Last summer, when David Reilley was funded by the Koshland Integrated Natural Sciences Center to conduct research in William Lubell’s lab at the Université de Montréal in Quebec, he noted that the experience felt like “the capstone of his studies at Haverford.” So it was appropriate that, when he returned to campus, his actual capstone project—his senior thesis—was related to the work he did on that internship.
A chemistry major with a concentration in scientific computing, Reilley worked on the mechanism of cyclization of macrolactams, the building blocks of molecules that can function as proteins and are typically used in pharmaceuticals, in Lubell’s lab last summer, and learned that the professor had a computational obstacle. Inspired by an interest in organic chemistry and mechanisms, Reilley’s thesis, “A Computational Study of the Stereospecificity of the Lubell Method for the Synthesis of Azabicycloalkanone Amino Acids,” aimed to rectify that problem.
Reilley is now continuing his chemistry studies at the University of California, Los Angeles, where he is pursuing a Ph.D. and working in the lab of Dr. Anastassia Alexandrova.
How did your advisor help you develop your topic, conduct your research, or interpret your results?
My thesis advisor was [Associate Professor of Chemistry] Joshua Schrier. He is the only computational chemist in our department and tends to study problems in the area of materials chemistry. I was involved on a project in this area my first three years at Haverford College. However, I had thoroughly enjoyed the theory involved in my organic chemistry courses and wished to pursue computational research in that area. Josh helped me form a connection with Dr. William Lubell at the Université de Montréal who works in organic synthesis, but who had a computational problem. Since I have worked on the project, both of these professors have acted as my advisors in their respective subject areas. Josh has helped me consider what questions I should ask to challenge my hypotheses and navigate the new computational methods I used to do this, their implementation, and their use. Bill helped me better understand the underlying organic chemistry of the problem.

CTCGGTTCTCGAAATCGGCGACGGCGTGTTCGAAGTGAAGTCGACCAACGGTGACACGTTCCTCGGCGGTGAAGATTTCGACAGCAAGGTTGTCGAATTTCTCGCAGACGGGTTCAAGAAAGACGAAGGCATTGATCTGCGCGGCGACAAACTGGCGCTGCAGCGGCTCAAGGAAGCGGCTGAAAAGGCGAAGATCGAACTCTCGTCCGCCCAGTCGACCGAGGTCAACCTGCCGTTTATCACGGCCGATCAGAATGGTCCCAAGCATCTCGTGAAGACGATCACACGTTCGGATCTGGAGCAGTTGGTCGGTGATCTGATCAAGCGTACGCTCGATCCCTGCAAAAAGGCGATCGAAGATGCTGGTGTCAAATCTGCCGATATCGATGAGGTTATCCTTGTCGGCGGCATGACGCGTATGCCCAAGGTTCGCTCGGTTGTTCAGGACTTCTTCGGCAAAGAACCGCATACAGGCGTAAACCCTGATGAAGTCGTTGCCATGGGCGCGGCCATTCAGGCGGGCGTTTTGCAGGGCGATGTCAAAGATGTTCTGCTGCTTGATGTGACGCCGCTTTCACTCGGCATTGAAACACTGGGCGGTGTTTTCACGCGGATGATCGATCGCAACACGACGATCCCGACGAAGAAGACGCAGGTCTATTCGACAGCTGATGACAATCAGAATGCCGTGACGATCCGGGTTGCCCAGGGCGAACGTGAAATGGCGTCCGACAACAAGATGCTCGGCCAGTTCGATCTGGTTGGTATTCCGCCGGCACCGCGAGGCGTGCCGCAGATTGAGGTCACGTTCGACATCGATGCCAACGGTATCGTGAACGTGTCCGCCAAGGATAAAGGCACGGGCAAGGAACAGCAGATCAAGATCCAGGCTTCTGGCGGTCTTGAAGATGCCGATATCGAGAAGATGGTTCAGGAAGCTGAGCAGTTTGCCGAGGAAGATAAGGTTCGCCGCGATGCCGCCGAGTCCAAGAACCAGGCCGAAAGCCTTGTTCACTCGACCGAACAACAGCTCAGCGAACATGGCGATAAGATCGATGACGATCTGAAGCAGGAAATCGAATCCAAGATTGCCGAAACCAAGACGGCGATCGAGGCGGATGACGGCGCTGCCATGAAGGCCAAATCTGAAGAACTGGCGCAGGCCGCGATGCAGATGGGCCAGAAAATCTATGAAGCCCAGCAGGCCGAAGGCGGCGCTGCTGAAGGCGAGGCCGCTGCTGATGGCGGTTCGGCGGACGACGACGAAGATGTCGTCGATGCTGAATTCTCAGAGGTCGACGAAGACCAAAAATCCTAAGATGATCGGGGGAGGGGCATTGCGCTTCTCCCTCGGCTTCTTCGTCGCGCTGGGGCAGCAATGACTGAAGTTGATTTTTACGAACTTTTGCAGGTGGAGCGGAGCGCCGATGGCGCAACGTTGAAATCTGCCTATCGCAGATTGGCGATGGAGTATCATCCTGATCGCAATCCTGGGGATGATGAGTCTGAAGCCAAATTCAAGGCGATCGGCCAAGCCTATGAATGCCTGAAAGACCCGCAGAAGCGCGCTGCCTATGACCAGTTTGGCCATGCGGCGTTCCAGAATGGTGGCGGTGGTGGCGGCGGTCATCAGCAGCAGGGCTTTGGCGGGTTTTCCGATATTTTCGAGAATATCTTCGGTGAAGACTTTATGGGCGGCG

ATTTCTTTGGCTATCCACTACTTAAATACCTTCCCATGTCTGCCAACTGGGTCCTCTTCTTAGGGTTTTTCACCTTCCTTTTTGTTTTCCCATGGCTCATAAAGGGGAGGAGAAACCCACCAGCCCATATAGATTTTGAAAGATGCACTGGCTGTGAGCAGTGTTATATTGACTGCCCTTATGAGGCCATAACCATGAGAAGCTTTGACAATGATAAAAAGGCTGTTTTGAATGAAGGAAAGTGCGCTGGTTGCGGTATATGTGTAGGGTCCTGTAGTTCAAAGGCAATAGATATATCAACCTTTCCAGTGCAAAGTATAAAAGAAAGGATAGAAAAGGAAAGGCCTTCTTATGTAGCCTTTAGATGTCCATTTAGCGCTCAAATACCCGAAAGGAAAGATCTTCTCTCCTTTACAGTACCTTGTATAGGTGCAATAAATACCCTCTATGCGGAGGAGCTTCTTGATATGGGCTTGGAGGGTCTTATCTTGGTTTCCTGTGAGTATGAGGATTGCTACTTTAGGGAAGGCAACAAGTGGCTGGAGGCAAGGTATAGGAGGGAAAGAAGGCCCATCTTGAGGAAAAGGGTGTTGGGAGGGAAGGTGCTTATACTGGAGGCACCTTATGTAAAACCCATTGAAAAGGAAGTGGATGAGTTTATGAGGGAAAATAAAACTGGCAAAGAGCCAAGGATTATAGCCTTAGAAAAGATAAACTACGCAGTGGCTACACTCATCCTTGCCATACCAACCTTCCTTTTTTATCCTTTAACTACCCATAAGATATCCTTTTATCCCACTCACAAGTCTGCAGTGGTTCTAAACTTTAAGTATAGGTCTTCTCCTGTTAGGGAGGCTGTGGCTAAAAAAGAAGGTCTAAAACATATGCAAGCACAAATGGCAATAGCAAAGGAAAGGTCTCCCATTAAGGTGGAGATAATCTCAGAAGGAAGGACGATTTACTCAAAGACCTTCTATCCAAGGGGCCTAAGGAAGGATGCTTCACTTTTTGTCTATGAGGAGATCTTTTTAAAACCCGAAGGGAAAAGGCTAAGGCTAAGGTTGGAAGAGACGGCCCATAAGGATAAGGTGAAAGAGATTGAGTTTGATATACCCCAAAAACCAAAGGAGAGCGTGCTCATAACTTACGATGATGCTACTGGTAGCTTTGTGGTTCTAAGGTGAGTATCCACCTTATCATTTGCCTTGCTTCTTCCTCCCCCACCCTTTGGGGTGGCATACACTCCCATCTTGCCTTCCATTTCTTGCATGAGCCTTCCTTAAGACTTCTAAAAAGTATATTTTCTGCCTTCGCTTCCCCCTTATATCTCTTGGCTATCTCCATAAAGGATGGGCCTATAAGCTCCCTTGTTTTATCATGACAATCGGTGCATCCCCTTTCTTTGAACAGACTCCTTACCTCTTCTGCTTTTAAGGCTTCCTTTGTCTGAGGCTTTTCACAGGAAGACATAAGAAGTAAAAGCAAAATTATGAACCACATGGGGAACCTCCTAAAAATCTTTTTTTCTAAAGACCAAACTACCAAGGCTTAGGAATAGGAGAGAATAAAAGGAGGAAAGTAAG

What are the implications for this research?
My thesis research will help the Lubell group in their syntheses of azabicycle-based drugs, making their syntheses more precise and effective at producing new compounds. Ultimately, this will help the lab in their goal of developing peptidomimetic drugs to treat conditions like pre-term labor. However, more work will need to be done on the project until these benefits will be seen.
“What They Learned” is a blog series exploring the thesis work of recent graduates.
Photo by Jim Roese